• You owe additional tax, receive a refund offset notice, or have had collection actions taken against you for a year you did not file a tax return
If you become a victim and notice an erroneous deposit in your account, take the following steps:
  • Contact your tax preparer immediately.
  • Contact the Automated Clearing House (ACH) department of the bank/financial institution where the direct deposit was received and have them return the refund to the IRS.
  • Call the IRS toll-free at 800-829-1040 (individual) or 800-829-4933 (business) to explain why the direct deposit is being returned.
  • Be aware that interest may accrue on the erroneous refund.
  • Communicate with your financial institution and be prepared to close your account, since the information has been accessed by criminals.

You can also access the steps for returning your erroneous refund directly on the IRS website.

Remember: The IRS does not initiate contact with taxpayers by email, text, or social media, or phone calls to discuss your account. If you receive a message, be suspicious!

LBA Haynes Strand is dedicated to alerting the public on any scam or fraudulous attempt to steal identities or gain access to important financial information. If you are interested in automatically receiving updates such as this, please subscribe to our blog.

Fake Accounting Invoices Used to Steal Credentials

A recently resurfaced banking Trojan is now being used in a malware/phishing campaign targeting users of accounting services provider Xero. Similar attacks have also been used against users of Intuit and QuickBooks. The goal of these attacks is to gather login details for banking and financial accounts. Here’s how it works, what it looks like, and what do if you get this message:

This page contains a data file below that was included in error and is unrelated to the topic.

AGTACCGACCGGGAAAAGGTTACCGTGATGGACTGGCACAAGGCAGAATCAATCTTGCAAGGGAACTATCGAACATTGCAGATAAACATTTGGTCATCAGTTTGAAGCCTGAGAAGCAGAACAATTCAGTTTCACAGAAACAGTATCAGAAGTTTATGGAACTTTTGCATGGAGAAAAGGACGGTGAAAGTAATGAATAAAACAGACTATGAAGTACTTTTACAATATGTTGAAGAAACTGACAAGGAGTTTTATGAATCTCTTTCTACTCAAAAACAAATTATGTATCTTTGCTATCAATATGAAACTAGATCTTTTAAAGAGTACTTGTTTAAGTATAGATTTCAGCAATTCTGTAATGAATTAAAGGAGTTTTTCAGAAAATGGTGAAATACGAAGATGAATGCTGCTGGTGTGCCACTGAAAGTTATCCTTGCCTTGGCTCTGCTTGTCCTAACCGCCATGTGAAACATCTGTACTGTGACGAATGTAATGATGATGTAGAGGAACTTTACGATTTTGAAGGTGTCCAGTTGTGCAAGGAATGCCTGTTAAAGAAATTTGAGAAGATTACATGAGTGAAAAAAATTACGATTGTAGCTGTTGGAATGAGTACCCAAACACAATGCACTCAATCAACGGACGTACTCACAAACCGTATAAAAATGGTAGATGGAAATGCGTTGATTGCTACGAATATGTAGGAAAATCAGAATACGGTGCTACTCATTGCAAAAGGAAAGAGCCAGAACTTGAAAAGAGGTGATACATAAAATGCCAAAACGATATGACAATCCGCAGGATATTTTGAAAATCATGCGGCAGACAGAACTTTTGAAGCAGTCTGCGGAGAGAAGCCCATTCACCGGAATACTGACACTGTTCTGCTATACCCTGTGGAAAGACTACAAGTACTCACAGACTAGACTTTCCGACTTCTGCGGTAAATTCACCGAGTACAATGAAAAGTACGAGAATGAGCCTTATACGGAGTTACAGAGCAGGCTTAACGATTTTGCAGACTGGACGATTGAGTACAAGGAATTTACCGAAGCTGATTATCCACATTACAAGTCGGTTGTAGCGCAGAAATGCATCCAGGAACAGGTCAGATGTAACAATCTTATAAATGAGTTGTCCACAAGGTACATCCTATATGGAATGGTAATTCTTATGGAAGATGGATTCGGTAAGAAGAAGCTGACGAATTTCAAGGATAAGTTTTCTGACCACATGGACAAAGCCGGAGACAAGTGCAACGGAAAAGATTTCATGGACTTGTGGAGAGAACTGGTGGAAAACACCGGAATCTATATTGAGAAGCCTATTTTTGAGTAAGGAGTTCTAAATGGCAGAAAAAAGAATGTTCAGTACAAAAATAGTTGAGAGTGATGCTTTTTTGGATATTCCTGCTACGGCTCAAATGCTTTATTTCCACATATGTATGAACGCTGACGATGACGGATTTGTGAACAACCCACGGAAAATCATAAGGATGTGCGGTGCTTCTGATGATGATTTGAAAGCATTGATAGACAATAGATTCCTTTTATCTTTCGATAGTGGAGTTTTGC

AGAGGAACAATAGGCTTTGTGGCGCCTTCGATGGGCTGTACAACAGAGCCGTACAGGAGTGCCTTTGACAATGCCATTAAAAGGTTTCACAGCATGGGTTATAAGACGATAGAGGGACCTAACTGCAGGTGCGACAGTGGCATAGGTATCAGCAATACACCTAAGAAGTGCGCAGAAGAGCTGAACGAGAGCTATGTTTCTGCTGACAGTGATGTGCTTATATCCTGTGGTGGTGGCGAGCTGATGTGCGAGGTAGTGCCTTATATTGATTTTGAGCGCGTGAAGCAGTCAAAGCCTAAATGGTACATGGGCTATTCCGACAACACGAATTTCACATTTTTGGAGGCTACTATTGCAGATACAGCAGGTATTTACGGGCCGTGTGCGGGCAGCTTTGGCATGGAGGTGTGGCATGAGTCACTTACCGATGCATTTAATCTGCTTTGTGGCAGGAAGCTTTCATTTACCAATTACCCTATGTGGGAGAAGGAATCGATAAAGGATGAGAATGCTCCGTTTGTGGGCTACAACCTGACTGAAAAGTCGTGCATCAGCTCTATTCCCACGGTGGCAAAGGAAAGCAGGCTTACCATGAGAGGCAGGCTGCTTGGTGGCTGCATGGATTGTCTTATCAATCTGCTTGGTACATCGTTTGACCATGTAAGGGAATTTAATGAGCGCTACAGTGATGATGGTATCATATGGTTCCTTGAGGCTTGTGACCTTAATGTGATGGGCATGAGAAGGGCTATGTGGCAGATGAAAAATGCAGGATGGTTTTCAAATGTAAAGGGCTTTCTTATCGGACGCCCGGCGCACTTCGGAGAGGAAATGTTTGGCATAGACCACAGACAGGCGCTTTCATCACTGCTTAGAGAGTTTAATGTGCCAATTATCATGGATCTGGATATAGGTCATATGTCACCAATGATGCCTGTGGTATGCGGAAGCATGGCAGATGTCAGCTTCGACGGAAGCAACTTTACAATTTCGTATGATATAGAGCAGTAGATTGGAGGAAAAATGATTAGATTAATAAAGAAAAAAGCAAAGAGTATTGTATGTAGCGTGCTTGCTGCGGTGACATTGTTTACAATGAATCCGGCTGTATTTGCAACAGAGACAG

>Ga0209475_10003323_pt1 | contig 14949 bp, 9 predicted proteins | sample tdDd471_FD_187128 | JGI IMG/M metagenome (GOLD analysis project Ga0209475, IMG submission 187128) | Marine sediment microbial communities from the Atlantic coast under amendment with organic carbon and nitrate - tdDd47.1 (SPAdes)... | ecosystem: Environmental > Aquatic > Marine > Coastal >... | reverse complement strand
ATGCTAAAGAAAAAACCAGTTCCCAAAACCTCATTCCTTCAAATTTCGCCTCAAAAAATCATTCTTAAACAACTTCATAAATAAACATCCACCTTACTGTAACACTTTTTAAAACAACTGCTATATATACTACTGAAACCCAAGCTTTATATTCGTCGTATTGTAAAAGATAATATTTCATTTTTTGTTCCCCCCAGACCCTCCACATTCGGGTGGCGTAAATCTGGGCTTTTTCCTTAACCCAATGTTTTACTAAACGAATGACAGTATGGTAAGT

How it works:

The attack sends a spoofed email message that appears to come from Xero/Intuit/QuickBooks regarding an invoice and attempts to get the recipient to click a link to download the invoice. This link will download a ZIP file which contains another file that appears to be the invoice itself but is actually a malicious JavaScript (.js) file which installs the malware.

What to do:

  • Before clicking any link in an email, hover your mouse over that link and observe where it will take you. Either a pop-up will appear next to the link, or look at the bottom of your email program to see the actual link address. If you don’t recognize the link or it’s slightly altered (for example, intuito.biz instead of intuit.com) from the official site: Don’t click on it!
  • Be cautious around ZIP files, often they are used by malware to disguise contents.
  • If you have already clicked on or opened something suspicious that doesn’t show or do what you expect: run extra malware scans – in addition to your regular anti-virus software, contact your trusted IT advisors to see if further checks are necessary, and take precautions to change your account passwords especially for financial institutions – from another computer!